NASHVILLE, Tenn.-Bridgestone/Firestone´s notice of "potential plant closure" for its Oklahoma City tire plant isn´t a bargaining ploy, the company´s vice president of manufacturing said.
This despite the fact that the announcement came less than two months before the start of master contract negotiations with the United Steelworkers union. Bridge- stone/Firestone said it may close the 37-year-old tire plant by the end of the year because it feels it will be "extremely difficult, if not impossible" to make the factory competitive again.
The Oklahoma City facility employs more than 1,400-1,200 of them USW members-and produces 43,500 tires a day, mainly low-end passenger and light truck units. The plant has been protected from closing under the current contract, but that pact expires in July.
"This is not a bargaining ploy; we haven´t asked for anything as of yet," said Steve Brooks, vice president of manufacturing for the firm´s Bridgestone/Firestone North American Tire L.L.C. unit. "We could have waited until master bargaining, but that´s not the intent of the notice. We´d like to see this addressed as soon as possible."
Millions in losses
Instead, Brooks said the notice is reflective of the plant´s financial performance. He pointed to losses in 2005 of $40 million, a $17.4 million shortfall in this year´s first quarter and projected red ink of $60 million this year if BFS continues on the current production schedule at the facility.
It´s been "quite awhile" since the Oklahoma City factory made money, he said, even though the company invested more than $40 million at the plant since 2002. That capital spending was to skew production away from 13- and 14-inch tires more toward 15- and 16-inch lines, but the market keeps going for even larger rim sizes than that, Brooks said.
Other factors hurting the plant are the impact of firms that import the tire sizes made at Oklahoma City to gain entry to the U.S. market and the increased benefit and legacy costs faced by many domestic manufacturers.
In addition, while BFS has been able to raise prices of some of its higher-end tire lines to offset the rising cost of raw materials, the market won´t absorb price hikes in the lower-end segments, Brooks said.
The BFS executive noted the financial situation of the plant has been highlighted the past couple of years as the company changed its methodology in how it determines the performance of each facility. It now does a profit-and-loss statement for individual plants, rather than lumping them all together. "That really gives a visibility into what´s going on," he said.
And try as it might, the company hasn´t been able to come up with a workable scenario for Oklahoma City to turn a profit. Late last year, it even turned down $1 million it was eligible for in state funding-based on the investments since 2002-because it wasn´t sure of the facility´s future, according to Brooks.
"The way we see it, we just don´t see a good business model for the plant," he said.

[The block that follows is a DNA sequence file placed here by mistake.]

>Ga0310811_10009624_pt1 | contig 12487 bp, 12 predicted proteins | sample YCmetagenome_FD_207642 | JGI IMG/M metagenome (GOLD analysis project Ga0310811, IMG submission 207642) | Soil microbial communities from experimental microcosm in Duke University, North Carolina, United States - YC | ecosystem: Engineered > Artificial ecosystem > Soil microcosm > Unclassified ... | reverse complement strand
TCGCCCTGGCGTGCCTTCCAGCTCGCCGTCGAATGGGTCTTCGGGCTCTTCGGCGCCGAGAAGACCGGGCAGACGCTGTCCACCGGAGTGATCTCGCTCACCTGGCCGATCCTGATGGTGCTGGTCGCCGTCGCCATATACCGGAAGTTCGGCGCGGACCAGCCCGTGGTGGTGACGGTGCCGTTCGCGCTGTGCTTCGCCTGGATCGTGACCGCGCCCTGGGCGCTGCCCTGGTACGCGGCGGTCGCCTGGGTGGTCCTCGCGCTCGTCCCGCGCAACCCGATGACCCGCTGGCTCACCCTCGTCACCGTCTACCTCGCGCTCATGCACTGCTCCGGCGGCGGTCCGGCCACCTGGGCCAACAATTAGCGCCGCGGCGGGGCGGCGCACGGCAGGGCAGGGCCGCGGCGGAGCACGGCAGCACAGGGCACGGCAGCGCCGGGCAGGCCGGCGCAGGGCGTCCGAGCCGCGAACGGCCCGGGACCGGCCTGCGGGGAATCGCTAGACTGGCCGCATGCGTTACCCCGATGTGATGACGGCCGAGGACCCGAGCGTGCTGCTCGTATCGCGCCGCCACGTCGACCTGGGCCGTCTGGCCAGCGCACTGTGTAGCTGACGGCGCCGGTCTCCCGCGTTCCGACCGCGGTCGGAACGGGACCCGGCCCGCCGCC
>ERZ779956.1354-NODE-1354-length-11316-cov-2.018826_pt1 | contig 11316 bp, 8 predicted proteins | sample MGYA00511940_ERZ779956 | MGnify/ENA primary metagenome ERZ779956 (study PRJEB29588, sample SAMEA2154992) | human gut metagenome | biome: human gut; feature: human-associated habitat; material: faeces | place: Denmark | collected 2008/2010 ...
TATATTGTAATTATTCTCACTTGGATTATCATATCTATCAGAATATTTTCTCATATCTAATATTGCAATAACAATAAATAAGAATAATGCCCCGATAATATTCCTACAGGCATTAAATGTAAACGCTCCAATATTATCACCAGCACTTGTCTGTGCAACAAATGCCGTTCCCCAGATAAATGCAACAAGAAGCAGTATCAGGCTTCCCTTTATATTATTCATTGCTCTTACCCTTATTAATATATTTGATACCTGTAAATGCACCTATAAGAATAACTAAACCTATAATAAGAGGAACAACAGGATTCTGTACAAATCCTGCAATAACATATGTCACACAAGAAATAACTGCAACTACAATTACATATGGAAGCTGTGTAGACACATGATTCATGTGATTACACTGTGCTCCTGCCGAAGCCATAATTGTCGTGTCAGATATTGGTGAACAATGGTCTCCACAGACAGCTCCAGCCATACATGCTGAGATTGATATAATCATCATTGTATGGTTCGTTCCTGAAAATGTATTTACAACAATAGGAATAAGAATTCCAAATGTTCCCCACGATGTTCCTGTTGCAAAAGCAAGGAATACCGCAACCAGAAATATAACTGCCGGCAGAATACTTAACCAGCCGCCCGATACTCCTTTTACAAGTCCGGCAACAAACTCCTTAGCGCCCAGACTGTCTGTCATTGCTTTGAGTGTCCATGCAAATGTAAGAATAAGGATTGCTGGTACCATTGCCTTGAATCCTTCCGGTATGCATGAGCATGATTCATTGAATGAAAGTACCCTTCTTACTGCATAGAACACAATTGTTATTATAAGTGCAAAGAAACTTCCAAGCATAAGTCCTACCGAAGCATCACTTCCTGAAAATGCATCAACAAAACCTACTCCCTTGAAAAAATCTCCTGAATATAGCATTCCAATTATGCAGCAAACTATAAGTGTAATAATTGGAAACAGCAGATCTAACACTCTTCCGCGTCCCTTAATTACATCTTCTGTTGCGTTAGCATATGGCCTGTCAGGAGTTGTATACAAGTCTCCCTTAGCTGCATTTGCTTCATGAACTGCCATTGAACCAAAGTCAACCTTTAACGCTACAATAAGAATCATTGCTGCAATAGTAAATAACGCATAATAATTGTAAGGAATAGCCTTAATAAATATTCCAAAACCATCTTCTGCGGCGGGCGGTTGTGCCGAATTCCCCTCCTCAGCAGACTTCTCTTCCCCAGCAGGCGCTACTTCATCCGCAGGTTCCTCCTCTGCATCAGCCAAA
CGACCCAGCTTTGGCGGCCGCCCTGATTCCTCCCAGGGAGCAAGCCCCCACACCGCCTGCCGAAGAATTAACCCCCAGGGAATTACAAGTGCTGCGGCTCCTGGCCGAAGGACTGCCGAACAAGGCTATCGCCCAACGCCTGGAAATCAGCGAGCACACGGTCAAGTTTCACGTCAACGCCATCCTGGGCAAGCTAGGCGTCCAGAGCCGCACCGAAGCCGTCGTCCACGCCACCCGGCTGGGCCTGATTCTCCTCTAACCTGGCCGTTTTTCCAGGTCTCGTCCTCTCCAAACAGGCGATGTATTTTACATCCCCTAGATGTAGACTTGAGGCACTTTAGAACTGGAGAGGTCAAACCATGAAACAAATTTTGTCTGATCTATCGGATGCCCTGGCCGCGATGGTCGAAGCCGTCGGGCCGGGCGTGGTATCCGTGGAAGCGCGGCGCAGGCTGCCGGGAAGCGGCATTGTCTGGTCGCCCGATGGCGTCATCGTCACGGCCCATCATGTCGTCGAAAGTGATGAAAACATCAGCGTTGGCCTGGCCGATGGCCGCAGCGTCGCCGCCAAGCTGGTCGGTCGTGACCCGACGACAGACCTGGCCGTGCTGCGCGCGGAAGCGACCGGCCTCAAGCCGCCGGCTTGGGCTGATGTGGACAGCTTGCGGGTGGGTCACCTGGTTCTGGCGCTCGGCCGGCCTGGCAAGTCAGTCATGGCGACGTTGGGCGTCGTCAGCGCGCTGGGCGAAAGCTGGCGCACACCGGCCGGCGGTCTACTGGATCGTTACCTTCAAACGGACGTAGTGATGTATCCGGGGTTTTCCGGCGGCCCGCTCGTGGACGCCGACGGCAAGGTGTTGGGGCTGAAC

Even a joint labor/management team that has worked aggressively the past several years to improve safety, quality and productivity hasn´t been able to keep up with market forces, as Oklahoma City remains the firm´s highest-cost plant in the U.S., Brooks said. "Even with the improvements that have been made, the impact has been marginal."
The United Steelworkers union has sent a number of detailed information requests to the company to help the USW "evaluate if there is a true need for the company to close Oklahoma City," said a spokesman at USW headquarters in Pittsburgh.
Once the information is handed over, the union will evaluate it before responding, he said.
The union also expects the Oklahoma City situation to be an integral part of master contract talks, he said, because it is part of the broader issue of tire companies´ commitment to North American production.
"We are concerned with job security and companies´ willingness to invest in plants," the spokesman said. "Without high-margin products, it´s hard to be competitive."
Employees were disappointed but not necessarily surprised by the announcement, said Jim Cassie, president of Local 998, which represents hourly workers at the facility. "They feel they were not given a chance, that the company turned its back on them," he said. "They know if they´re not on a level playing field, they can´t compete."
Cassie said the plant has an excellent work force, but that the facility always has been hurt by the low-end product mix, while BFS has directed more investment toward plants in Mexico and Aiken, S.C. "We feel we haven´t been given the proper arena to have a chance," he said.
Neither Cassie nor Brooks wanted to speculate on the chances of saving the operation.
"I don´t have a crystal ball, but if all the people go in with the intent to negotiate, there´s a chance," Cassie said.
Brooks said the company will negotiate with the union in good faith. "It´s not just a plant; it´s people," he said. "I won´t put odds on something where you´re talking about people´s lives. We must let it run its course."
He added that if the plant does close, the lines now made in Oklahoma City mostly will be transferred to other Bridgestone operations in the U.S. and around the world, with a smaller portion outsourced to other companies.